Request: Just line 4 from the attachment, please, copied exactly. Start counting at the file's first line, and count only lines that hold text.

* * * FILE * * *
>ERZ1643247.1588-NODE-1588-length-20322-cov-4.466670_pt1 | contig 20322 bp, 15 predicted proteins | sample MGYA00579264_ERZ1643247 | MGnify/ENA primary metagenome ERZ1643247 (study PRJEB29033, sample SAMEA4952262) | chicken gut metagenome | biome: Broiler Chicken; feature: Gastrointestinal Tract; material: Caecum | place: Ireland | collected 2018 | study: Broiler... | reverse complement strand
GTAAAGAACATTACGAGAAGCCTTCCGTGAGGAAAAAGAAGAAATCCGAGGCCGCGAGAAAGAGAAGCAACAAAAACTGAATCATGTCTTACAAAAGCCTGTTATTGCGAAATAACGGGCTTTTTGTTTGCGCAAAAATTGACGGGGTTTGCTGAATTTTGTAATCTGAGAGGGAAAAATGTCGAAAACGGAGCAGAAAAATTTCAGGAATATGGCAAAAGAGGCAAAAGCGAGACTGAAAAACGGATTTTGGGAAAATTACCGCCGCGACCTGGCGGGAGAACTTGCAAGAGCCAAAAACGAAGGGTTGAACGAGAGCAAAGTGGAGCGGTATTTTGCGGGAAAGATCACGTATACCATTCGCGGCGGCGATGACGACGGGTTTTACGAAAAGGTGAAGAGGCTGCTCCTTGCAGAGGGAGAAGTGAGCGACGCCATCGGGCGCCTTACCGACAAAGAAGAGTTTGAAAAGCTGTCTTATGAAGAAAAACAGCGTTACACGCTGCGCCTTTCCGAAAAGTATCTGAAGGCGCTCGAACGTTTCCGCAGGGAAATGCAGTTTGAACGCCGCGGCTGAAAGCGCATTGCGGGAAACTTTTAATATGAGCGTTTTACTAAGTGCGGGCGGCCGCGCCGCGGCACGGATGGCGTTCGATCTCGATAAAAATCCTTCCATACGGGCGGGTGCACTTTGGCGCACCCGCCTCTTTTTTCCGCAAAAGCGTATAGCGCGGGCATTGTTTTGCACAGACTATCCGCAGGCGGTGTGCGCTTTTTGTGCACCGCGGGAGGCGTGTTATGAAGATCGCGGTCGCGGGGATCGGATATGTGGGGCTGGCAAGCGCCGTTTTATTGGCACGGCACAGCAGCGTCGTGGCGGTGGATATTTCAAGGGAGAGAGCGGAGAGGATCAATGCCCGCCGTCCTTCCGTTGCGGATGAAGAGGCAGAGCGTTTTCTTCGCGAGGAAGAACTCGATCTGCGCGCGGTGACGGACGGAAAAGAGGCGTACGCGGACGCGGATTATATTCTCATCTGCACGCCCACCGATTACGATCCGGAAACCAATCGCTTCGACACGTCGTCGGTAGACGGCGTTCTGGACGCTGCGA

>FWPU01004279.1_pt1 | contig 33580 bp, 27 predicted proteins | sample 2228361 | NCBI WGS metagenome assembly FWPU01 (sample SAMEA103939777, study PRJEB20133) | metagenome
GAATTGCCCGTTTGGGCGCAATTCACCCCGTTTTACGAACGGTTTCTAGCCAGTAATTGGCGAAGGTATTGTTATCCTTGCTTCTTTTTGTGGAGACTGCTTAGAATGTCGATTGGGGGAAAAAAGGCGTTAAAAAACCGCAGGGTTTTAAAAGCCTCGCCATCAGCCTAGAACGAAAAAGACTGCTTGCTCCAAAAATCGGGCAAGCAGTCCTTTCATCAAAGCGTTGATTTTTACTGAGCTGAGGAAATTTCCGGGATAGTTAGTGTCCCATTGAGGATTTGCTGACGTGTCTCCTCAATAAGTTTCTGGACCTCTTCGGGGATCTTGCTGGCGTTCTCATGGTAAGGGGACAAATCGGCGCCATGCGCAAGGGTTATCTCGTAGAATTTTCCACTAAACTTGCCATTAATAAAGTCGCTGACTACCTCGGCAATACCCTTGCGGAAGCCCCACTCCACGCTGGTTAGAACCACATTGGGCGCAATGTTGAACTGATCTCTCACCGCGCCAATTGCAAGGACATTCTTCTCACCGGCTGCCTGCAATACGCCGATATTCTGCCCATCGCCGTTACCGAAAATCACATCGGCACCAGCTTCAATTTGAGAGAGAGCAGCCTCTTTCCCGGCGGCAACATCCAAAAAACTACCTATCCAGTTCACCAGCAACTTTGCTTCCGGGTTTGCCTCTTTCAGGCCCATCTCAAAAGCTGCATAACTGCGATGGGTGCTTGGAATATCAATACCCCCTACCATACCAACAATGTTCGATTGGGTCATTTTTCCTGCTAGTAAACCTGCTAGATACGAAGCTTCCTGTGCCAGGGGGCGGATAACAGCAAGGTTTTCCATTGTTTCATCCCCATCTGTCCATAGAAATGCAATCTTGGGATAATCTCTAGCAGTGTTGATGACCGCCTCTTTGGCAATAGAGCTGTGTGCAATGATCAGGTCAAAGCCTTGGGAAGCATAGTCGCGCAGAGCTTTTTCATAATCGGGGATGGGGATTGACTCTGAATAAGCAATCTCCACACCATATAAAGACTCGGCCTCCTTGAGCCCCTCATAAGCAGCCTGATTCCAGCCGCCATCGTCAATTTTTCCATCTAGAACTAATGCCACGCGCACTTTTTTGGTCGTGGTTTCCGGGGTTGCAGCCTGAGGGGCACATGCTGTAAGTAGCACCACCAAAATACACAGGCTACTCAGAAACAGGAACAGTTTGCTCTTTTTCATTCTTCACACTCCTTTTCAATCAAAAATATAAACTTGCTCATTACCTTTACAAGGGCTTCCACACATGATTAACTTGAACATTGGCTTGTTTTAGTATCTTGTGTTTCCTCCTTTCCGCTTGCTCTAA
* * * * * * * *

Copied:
GAATTGCCCGTTTGGGCGCAATTCACCCCGTTTTACGAACGGTTTCTAGCCAGTAATTGGCGAAGGTATTGTTATCCTTGCTTCTTTTTGTGGAGACTGCTTAGAATGTCGATTGGGGGAAAAAAGGCGTTAAAAAACCGCAGGGTTTTAAAAGCCTCGCCATCAGCCTAGAACGAAAAAGACTGCTTGCTCCAAAAATCGGGCAAGCAGTCCTTTCATCAAAGCGTTGATTTTTACTGAGCTGAGGAAATTTCCGGGATAGTTAGTGTCCCATTGAGGATTTGCTGACGTGTCTCCTCAATAAGTTTCTGGACCTCTTCGGGGATCTTGCTGGCGTTCTCATGGTAAGGGGACAAATCGGCGCCATGCGCAAGGGTTATCTCGTAGAATTTTCCACTAAACTTGCCATTAATAAAGTCGCTGACTACCTCGGCAATACCCTTGCGGAAGCCCCACTCCACGCTGGTTAGAACCACATTGGGCGCAATGTTGAACTGATCTCTCACCGCGCCAATTGCAAGGACATTCTTCTCACCGGCTGCCTGCAATACGCCGATATTCTGCCCATCGCCGTTACCGAAAATCACATCGGCACCAGCTTCAATTTGAGAGAGAGCAGCCTCTTTCCCGGCGGCAACATCCAAAAAACTACCTATCCAGTTCACCAGCAACTTTGCTTCCGGGTTTGCCTCTTTCAGGCCCATCTCAAAAGCTGCATAACTGCGATGGGTGCTTGGAATATCAATACCCCCTACCATACCAACAATGTTCGATTGGGTCATTTTTCCTGCTAGTAAACCTGCTAGATACGAAGCTTCCTGTGCCAGGGGGCGGATAACAGCAAGGTTTTCCATTGTTTCATCCCCATCTGTCCATAGAAATGCAATCTTGGGATAATCTCTAGCAGTGTTGATGACCGCCTCTTTGGCAATAGAGCTGTGTGCAATGATCAGGTCAAAGCCTTGGGAAGCATAGTCGCGCAGAGCTTTTTCATAATCGGGGATGGGGATTGACTCTGAATAAGCAATCTCCACACCATATAAAGACTCGGCCTCCTTGAGCCCCTCATAAGCAGCCTGATTCCAGCCGCCATCGTCAATTTTTCCATCTAGAACTAATGCCACGCGCACTTTTTTGGTCGTGGTTTCCGGGGTTGCAGCCTGAGGGGCACATGCTGTAAGTAGCACCACCAAAATACACAGGCTACTCAGAAACAGGAACAGTTTGCTCTTTTTCATTCTTCACACTCCTTTTCAATCAAAAATATAAACTTGCTCATTACCTTTACAAGGGCTTCCACACATGATTAACTTGAACATTGGCTTGTTTTAGTATCTTGTGTTTCCTCCTTTCCGCTTGCTCTAA